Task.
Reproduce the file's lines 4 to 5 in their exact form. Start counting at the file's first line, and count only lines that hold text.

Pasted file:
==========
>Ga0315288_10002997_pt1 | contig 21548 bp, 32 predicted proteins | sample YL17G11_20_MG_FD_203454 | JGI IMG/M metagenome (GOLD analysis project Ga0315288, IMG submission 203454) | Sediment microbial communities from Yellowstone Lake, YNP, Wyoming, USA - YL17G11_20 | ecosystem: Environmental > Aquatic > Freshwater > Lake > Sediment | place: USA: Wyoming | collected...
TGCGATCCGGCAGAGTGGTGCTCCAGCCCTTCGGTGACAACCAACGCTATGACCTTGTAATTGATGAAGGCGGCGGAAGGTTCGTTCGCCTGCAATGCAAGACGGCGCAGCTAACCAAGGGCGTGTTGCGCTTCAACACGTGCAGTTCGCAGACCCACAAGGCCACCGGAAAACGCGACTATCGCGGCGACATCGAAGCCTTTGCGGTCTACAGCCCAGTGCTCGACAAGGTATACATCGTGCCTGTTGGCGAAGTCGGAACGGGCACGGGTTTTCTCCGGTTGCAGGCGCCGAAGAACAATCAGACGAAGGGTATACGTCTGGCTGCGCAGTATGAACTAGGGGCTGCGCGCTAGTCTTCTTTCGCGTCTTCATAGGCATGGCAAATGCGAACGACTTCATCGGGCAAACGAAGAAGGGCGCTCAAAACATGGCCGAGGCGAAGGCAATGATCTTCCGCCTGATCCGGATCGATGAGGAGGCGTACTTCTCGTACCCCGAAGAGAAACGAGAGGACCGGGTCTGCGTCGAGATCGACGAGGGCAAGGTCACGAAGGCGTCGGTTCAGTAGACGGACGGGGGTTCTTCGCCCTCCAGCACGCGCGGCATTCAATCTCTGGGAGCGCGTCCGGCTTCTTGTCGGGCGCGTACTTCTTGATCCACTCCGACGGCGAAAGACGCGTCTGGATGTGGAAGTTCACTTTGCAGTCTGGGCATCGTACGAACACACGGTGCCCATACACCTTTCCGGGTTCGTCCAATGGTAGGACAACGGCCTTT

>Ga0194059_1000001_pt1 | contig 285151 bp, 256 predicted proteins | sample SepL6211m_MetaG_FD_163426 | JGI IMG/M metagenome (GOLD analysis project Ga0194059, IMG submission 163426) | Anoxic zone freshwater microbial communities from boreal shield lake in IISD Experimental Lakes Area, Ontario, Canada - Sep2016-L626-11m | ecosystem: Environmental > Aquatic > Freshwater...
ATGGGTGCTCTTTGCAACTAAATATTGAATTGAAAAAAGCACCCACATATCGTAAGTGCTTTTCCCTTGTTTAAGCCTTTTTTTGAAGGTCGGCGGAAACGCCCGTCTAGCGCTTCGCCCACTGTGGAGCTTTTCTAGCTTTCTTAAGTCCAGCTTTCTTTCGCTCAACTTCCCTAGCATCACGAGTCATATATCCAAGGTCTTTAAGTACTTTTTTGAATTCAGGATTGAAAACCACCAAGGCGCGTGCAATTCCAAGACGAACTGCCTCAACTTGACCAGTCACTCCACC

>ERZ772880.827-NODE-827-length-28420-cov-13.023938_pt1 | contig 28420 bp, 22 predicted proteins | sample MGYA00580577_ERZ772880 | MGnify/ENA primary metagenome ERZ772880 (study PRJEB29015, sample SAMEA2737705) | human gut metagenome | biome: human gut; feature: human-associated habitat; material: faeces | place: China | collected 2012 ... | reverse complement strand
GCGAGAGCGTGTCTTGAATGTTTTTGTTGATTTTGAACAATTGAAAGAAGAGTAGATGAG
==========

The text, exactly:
ATGGGTGCTCTTTGCAACTAAATATTGAATTGAAAAAAGCACCCACATATCGTAAGTGCTTTTCCCTTGTTTAAGCCTTTTTTTGAAGGTCGGCGGAAACGCCCGTCTAGCGCTTCGCCCACTGTGGAGCTTTTCTAGCTTTCTTAAGTCCAGCTTTCTTTCGCTCAACTTCCCTAGCATCACGAGTCATATATCCAAGGTCTTTAAGTACTTTTTTGAATTCAGGATTGAAAACCACCAAGGCGCGTGCAATTCCAAGACGAACTGCCTCAACTTGACCAGTCACTCCACC

>ERZ772880.827-NODE-827-length-28420-cov-13.023938_pt1 | contig 28420 bp, 22 predicted proteins | sample MGYA00580577_ERZ772880 | MGnify/ENA primary metagenome ERZ772880 (study PRJEB29015, sample SAMEA2737705) | human gut metagenome | biome: human gut; feature: human-associated habitat; material: faeces | place: China | collected 2012 ... | reverse complement strand